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Sailing Through Byzantium Paperback – 4 Jan 2013

5.0 out of 5 stars 6 customer reviews

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Product details

  • Paperback: 256 pages
  • Publisher: Linen Press; 1st edition (Oct. 2013)
  • Language: English
  • ISBN-10: 0957596812
  • ISBN-13: 978-0957596818
  • Product Dimensions: 12.9 x 1.4 x 19.8 cm
  • Average Customer Review: 5.0 out of 5 stars  See all reviews (6 customer reviews)
  • Amazon Bestsellers Rank: 521,195 in Books (See Top 100 in Books)
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Review

Sunday Times Books of the Year 2103 'The 1962 Cuban missile crisis provides a threatening hinterland to this novel focused on Istanbul's raffishly bohemian American expat colony. Comic mishaps and painful predicaments are silhouetted against the old imperial capital's melancholy, mouldering grandeur.' - Peter Kemp, Sunday Times Books of the Year 2013 'Freely's roman à clef is compulsively readable, thought-provoking and entertaining.' - The Independent 'Sailing Through Byzantium glints with ironic wit . . . Haunting vignettes heighten the melancholy that coexists with sardonic flair and narrative bustle in this engaging novel.' - Sunday Times 'In Sailing through Byzantium, Maureen Freely's Istanbul is an absorbing Never-Never Land, a place of wild parties and refuge for social pariahs. This book is full of surprises . . . the cover with its moody close-up of a solemn child gives no clue about its level of intrigue, or its cleareyed prose.' - Times Literary Supplement ' Finely calibrated, compassionate and compellingly observed, Sailing Through Byzantium is a triumph.' - Jason Goodwin, Cornucopia 'History pours through this wonderful novel, but refracted through a young girl's enchantment and dread. This is the story of a country, a city, a family, a scared child, in which memory throws the past into a kaleidoscopic pattern, vivid and always changing. In other words: quite fabulous!' - Nicci Gerrard 'Rich, seductive, exciting.' - Maggie Gee 'What Freely does succinctly and memorably is conjure up the picture of Turkey in the 1960s - how odd, how romantic and how mysterious it must have seemed to a young child from distant America. And what a gift to the reader.' - Alison Coles, BookOxygen

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Format: Paperback Verified Purchase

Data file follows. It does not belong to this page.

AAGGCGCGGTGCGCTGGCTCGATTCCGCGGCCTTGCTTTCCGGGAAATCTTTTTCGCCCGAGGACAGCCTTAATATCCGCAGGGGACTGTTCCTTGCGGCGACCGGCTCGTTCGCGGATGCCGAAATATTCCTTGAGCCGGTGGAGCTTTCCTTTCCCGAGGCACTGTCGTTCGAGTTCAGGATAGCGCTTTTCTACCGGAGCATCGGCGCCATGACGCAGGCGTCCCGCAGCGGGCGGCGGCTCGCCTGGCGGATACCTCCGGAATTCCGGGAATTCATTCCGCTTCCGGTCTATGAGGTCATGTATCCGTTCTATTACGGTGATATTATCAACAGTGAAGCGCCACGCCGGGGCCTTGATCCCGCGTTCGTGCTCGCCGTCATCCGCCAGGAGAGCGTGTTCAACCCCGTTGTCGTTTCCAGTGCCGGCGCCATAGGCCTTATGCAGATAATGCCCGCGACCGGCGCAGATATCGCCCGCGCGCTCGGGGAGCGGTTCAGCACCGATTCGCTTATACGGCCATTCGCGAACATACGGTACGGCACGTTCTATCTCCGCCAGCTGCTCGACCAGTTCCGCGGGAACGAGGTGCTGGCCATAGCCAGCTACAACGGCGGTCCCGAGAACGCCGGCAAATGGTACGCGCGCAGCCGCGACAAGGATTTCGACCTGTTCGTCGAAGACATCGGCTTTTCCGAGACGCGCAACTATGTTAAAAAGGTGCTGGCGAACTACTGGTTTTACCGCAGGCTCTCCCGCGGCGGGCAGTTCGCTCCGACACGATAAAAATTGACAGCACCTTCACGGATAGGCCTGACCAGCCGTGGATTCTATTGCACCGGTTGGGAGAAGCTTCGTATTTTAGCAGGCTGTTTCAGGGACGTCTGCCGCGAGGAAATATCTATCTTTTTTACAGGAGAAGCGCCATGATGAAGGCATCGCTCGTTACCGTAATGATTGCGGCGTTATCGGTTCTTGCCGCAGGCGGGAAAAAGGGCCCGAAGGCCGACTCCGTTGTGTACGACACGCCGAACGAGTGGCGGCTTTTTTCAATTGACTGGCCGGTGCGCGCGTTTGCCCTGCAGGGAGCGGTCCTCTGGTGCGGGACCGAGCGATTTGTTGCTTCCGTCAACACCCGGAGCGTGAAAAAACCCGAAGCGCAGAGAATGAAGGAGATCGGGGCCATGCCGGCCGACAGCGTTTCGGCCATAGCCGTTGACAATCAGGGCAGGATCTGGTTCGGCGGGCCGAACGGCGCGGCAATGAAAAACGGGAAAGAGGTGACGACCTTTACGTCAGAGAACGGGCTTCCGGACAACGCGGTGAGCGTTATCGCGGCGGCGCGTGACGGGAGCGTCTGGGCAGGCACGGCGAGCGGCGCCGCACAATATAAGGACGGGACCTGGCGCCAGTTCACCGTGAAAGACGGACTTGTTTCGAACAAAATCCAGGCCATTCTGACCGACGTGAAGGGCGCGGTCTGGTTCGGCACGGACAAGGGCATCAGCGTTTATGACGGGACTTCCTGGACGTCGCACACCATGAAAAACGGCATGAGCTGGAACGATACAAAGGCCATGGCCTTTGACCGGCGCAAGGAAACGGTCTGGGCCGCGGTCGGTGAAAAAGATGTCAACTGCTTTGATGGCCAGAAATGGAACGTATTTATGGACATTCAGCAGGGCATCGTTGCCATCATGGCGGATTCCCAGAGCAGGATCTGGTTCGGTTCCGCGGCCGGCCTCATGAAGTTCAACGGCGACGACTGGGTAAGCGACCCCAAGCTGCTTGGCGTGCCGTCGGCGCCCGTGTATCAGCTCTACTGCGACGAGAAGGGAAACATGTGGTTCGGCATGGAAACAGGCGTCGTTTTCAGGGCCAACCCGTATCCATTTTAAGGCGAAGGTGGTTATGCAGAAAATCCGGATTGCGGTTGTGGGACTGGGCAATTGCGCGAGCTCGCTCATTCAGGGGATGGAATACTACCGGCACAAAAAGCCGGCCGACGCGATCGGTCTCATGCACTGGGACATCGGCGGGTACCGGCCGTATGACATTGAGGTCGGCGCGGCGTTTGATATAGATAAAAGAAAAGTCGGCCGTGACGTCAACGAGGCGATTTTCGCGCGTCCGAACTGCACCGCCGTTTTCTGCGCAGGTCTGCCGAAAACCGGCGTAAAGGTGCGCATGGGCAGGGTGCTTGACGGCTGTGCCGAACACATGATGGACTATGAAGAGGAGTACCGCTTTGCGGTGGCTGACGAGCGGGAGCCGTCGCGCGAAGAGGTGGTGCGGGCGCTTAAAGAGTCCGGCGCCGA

Fascinating and moving, this is the story of a child caught up in events she hardly understands. The narrator's key-hole view gives us glimpses of the lies and rumours that shadow the characters and their actions. A complex, believable picture of Istanbul's vivid ex-pat society, captured at a unique moment in history.
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Format: Kindle Edition Verified Purchase
I love Istanbul and I love Maureen Freely's books! The city is not just the backdrop but an integral part of the stories she tells, stories which could take place nowhere else on earth. In this book she weaves real events with the imaginings of a young girl to evoke a pivotal time in recent history, a time which also marks a turning point in the child's life. Freely's experience of growing up in Istanbul allows her to recreate the many facets of the city's atmosphere and enables her portrayal of life in a niche community, which lives on the edge of Turkish society. As someone who has lived in Turkey and written about it, I can only stand back in awe and admiration at Freely's ability to understand and communicate a special time and place.
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Format: Kindle Edition
I must first be honest and declare an interest here in that I picked up this book, which is not my usual fare, because it was by one of my academic colleagues. In my role I do like to read a range of academic colleagues stuff, be it arts or science etc, where and when I have a reasonable chance of comprehending it.

However I was pleased that I did pick up the book as two elements of it did stand out for me. I loved the idea of the Cuban missile crisis seen not only through the eyes of a child, but also as seen through the very different geography of the oft forgotten Turkish aspect of that crisis.

The reference to Turkey takes me to the second element that intrigued me which was the city of Istanbul. This city keeps cropping up in my reading, last time in Ian McDonald's The Dervish House (Gollancz S.F.), and Maureen Freely's book has only added to my wish to see the city for real, and it also leads to read more of Maureen's stuff.

Unfortunately for me I appear to have started in very much the wrong order of her stories as I now find this book is the latest to feature some recurring characters of hers Oh well I better go backwards to Enlightenment now. That last sentence of mine sounds like I have started writing cod philosophical statements so I had better stop now.
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